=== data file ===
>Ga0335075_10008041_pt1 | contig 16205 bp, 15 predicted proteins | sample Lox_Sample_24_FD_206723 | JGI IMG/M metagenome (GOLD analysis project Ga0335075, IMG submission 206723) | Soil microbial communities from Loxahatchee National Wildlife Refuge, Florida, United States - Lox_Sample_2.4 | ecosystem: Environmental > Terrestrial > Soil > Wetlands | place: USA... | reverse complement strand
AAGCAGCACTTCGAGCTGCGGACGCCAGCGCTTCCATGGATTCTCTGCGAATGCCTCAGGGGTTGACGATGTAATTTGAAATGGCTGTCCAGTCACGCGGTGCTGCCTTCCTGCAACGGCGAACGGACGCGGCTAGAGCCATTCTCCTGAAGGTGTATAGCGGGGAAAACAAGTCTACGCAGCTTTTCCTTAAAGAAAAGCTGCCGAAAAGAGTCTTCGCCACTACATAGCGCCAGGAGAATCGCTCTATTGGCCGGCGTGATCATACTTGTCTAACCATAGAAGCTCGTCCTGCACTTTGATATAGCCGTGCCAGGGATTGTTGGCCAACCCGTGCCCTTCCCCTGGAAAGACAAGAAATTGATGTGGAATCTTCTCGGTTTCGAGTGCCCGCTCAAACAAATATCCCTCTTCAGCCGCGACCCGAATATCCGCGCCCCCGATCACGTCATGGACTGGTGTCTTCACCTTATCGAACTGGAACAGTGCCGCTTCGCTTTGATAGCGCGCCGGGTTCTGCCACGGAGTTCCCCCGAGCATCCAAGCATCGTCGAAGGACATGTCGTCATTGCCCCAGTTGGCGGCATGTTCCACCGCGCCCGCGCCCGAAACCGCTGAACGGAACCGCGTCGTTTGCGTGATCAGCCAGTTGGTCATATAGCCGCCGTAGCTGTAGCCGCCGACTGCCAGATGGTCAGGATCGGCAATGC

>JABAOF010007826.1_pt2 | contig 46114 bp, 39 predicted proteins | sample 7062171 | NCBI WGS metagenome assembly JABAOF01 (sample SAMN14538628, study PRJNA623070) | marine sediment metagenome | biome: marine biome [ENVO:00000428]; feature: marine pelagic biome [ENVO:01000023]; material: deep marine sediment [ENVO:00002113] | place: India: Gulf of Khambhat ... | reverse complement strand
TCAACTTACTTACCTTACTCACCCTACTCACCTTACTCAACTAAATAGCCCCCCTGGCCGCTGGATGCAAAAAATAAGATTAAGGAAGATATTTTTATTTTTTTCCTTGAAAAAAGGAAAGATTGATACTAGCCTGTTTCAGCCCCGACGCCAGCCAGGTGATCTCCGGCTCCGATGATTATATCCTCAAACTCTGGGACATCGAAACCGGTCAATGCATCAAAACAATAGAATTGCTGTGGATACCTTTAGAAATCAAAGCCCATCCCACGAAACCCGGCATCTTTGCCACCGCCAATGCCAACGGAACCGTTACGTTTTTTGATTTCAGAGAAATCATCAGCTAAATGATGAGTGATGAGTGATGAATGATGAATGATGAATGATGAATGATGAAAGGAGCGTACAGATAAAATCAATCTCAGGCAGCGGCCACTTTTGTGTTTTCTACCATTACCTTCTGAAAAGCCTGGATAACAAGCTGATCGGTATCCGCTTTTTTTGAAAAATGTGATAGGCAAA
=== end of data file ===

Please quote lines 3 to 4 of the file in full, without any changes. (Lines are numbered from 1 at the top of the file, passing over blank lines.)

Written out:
>JABAOF010007826.1_pt2 | contig 46114 bp, 39 predicted proteins | sample 7062171 | NCBI WGS metagenome assembly JABAOF01 (sample SAMN14538628, study PRJNA623070) | marine sediment metagenome | biome: marine biome [ENVO:00000428]; feature: marine pelagic biome [ENVO:01000023]; material: deep marine sediment [ENVO:00002113] | place: India: Gulf of Khambhat ... | reverse complement strand
TCAACTTACTTACCTTACTCACCCTACTCACCTTACTCAACTAAATAGCCCCCCTGGCCGCTGGATGCAAAAAATAAGATTAAGGAAGATATTTTTATTTTTTTCCTTGAAAAAAGGAAAGATTGATACTAGCCTGTTTCAGCCCCGACGCCAGCCAGGTGATCTCCGGCTCCGATGATTATATCCTCAAACTCTGGGACATCGAAACCGGTCAATGCATCAAAACAATAGAATTGCTGTGGATACCTTTAGAAATCAAAGCCCATCCCACGAAACCCGGCATCTTTGCCACCGCCAATGCCAACGGAACCGTTACGTTTTTTGATTTCAGAGAAATCATCAGCTAAATGATGAGTGATGAGTGATGAATGATGAATGATGAATGATGAATGATGAAAGGAGCGTACAGATAAAATCAATCTCAGGCAGCGGCCACTTTTGTGTTTTCTACCATTACCTTCTGAAAAGCCTGGATAACAAGCTGATCGGTATCCGCTTTTTTTGAAAAATGTGATAGGCAAA